HOW TO SET PERSONAL BOUNDARIES IN LIFE AND WHY THEY MATTER
Boundaries are statements of intent that you put in place to protect you from the conflicting demands of daily life. Ease the pressure and reduce the number of decisions you make every day. Learn how to set personal boundaries in life and why they matter for a simple, intentional life.
WHAT ARE BOUNDARIES IN LIFE?
Boundaries are like an invisible forcefield that protect you from everyday life. They are a set of strategies or intentional decisions that draw a line to clearly define what you let in and what you keep out of your life.
Perhaps the best way to describe boundaries in life is to give you an example that, I think, many of us can relate to…
Consider the example of when someone asks you to do something that you don’t really want to do right now such as volunteering at the next school cake sale. Maybe you don’t have the time, energy or emotional bandwidth to say yes. However, without clear boundaries in place to protect your time and self (which we’ll look at in more detail later), you end up saying yes to the request, only then to feel tired, grumpy, frustrated, resentful or depleted.
Can you relate to this example? Although there are times when we all have to do things we don’t want to do, I think having clear boundaries that we honour makes these times happen far less than otherwise!
In this article we’ll be looking at some different types of boundaries you can set in life and how to set them. There’s also a free printable Boundaries Worksheet that you can request to help you set purposeful boundaries of your own!
WHY ARE PERSONAL BOUNDARIES IMPORTANT?
They take away some of the stress of decision-making. Instead of getting caught up in making micro-decisions throughout the day, having general boundaries in place will help you make broad, more sweeping, decisions about what you do, want and accept and don’t do, want or accept.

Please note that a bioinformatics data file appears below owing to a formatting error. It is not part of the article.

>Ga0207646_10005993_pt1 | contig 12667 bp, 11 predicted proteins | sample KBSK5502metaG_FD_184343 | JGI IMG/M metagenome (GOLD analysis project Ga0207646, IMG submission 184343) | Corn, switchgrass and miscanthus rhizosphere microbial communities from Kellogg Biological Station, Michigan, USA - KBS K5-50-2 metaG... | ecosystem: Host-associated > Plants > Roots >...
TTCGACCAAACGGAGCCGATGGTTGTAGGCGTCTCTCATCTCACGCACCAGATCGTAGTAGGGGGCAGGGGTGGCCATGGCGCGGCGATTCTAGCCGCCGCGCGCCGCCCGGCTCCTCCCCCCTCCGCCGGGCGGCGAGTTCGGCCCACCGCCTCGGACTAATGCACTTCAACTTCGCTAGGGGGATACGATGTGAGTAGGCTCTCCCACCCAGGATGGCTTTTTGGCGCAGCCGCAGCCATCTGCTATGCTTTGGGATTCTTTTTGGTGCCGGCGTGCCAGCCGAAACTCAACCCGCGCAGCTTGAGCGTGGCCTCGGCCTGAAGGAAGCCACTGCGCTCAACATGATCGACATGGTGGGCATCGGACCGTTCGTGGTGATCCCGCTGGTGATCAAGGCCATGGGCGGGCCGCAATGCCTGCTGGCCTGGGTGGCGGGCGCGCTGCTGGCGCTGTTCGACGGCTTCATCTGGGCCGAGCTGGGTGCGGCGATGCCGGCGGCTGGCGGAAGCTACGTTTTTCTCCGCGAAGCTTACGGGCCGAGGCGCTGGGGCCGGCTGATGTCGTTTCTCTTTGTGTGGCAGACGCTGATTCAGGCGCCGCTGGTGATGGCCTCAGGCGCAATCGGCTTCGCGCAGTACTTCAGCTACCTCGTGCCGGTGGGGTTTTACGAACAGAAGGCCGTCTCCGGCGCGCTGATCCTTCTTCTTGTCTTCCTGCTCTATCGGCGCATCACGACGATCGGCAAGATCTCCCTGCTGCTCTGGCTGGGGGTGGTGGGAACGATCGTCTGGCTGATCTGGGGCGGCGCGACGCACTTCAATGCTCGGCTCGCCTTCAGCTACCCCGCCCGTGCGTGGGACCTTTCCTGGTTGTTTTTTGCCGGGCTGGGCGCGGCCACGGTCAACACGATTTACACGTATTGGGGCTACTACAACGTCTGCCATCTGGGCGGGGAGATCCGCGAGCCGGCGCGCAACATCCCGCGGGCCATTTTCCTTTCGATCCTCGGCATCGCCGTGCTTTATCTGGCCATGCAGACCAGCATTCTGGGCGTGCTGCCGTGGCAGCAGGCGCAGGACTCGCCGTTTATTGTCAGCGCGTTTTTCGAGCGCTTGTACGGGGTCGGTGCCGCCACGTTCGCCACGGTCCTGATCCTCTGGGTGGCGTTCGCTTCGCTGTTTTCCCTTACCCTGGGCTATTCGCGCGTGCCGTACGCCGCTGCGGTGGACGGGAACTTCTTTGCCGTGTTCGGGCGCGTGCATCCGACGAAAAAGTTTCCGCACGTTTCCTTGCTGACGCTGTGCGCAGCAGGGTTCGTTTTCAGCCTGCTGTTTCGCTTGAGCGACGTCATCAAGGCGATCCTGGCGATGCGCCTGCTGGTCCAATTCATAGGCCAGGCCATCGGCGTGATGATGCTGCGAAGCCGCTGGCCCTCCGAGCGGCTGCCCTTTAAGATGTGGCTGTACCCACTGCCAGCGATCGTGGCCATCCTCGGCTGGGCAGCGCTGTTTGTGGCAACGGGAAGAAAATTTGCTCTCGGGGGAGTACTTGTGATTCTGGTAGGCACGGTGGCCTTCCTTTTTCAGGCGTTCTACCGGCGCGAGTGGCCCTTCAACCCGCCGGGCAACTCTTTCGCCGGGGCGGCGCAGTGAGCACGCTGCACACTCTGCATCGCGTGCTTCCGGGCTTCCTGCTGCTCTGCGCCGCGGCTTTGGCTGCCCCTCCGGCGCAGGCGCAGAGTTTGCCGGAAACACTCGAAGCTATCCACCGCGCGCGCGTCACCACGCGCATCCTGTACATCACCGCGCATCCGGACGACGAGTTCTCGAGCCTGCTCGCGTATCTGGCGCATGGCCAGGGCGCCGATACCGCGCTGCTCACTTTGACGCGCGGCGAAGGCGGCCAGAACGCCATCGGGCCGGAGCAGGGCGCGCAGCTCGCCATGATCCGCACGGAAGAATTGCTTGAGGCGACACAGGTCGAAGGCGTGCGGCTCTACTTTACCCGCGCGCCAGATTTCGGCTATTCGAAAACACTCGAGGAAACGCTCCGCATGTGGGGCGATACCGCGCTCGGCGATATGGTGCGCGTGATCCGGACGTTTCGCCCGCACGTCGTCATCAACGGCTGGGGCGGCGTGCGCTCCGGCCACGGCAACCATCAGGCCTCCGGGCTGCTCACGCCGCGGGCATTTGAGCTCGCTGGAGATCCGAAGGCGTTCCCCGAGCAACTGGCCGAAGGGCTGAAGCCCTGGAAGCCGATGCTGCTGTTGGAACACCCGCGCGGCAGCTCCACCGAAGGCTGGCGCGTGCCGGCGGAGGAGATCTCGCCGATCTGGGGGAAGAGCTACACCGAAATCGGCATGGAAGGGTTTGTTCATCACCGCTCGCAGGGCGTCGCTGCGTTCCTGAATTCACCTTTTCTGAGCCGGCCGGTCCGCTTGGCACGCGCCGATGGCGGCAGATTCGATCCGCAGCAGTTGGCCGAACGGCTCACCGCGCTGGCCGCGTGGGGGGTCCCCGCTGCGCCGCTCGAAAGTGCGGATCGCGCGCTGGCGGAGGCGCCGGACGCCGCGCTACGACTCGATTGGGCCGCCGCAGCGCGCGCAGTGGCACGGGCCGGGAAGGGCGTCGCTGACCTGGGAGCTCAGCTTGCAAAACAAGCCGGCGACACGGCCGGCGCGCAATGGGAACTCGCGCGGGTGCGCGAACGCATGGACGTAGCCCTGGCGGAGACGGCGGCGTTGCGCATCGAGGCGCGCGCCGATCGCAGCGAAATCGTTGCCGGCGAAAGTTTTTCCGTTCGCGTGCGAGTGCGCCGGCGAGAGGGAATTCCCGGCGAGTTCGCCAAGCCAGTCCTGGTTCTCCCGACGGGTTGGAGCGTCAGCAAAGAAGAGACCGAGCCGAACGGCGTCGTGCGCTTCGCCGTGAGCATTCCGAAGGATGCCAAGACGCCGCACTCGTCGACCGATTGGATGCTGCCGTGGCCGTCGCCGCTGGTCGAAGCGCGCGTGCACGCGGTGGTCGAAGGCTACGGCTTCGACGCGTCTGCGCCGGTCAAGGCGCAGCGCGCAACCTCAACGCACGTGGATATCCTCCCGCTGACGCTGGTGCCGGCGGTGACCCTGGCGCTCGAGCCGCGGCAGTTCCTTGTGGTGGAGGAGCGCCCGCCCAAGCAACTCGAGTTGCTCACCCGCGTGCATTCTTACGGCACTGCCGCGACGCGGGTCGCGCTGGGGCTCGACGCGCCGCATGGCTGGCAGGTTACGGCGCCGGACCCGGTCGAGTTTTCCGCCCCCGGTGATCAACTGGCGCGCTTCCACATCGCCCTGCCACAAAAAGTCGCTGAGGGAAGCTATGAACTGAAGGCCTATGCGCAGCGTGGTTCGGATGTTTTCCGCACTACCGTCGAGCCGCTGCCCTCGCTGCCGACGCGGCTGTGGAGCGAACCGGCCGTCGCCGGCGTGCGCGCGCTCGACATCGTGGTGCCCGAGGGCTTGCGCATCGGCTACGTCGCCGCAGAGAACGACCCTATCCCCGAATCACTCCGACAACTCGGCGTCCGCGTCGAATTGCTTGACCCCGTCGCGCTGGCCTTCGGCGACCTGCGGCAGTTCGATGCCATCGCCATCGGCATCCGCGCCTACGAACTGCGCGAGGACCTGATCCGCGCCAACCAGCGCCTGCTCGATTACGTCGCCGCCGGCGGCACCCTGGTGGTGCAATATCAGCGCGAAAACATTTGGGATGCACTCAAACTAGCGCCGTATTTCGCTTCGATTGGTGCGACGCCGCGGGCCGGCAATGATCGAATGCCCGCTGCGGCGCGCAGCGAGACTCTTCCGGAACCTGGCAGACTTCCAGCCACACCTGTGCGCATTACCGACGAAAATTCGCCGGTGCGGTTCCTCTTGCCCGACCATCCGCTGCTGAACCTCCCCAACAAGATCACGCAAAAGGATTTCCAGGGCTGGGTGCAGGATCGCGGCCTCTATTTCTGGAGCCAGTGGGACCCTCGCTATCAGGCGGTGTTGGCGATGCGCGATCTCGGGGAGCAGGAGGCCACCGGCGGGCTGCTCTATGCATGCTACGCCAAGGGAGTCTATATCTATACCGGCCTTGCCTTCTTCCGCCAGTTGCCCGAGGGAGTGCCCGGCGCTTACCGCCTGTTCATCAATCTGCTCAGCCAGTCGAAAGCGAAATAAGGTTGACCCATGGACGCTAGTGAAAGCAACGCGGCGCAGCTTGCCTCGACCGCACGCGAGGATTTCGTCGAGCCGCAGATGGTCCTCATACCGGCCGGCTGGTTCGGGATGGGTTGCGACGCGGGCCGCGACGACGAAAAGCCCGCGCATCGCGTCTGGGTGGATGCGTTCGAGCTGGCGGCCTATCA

To use another example to illustrate this, you might say that one of your boundaries is to only spend money intentionally and if you really need to. So, if you find yourself browsing your favourite internet shopping site, you might hop off it straightway if you have that boundary set because you know there’s nothing you REALLY need.
Without that clear boundary in place, you might spend a while longer checking out the latest offers, waste time and ultimately be tempted to click the ‘buy now’ button anyway. Sound familiar!
Having broad boundaries about where and how you spend your money (not mindlessly scrolling shopping sites) will have saved you time, energy and potentially, money.
Boundaries set your expectations for yourself as much as what you expect from other people and your life around you.
Setting personal boundaries is an important part of your own self-care and can help you honour and respect your own emotional, psychological and physical needs.
“Boundaries protect the things that are of value to you. They keep you in alignment with what you have decided you want in life. That means the key to good boundaries is knowing what you want.”Adelyn Birch
BOUNDARIES FOR A SIMPLE AND INTENTIONAL LIFE
Boundaries aren’t just yet another set of decisions you have to make, or a list of To Dos on your task list. They are broad guidelines, of your choosing, for how you live your life and the decisions you make.
Clear, strong boundaries are vital for a simple, intentional life. If you’re not sure what it means to simplify life, I mean a life that’s focused on the meaningful and keeps out the stuff that’s just empty padding and clutter.
Life can be very complex and it throws a variety of challenges, opportunities and distractions at us daily. It’s hard work to make tiny decisions on the value of all these so instead, it’s easier to rely on clear boundaries to ward off the majority of the clutter that tries to invade our life.
There are so many different types of clutter, in our schedule, our minds, our hearts, our homes, that it’s quite a job to curate a simple life. Clear, consistent and strong boundaries are there to reinforce the distinction between the meaningful and the meaningless with more ease, less stress and less energy.
HOW DO YOU SET PERSONAL BOUNDARIES?
So, boundaries sound like a good idea for pursuing a simple, intentional life but how do you set boundaries? Well, different ways work for different people but I find that keeping things simple is always best. It’s more likely you’ll remember them and put them into practice!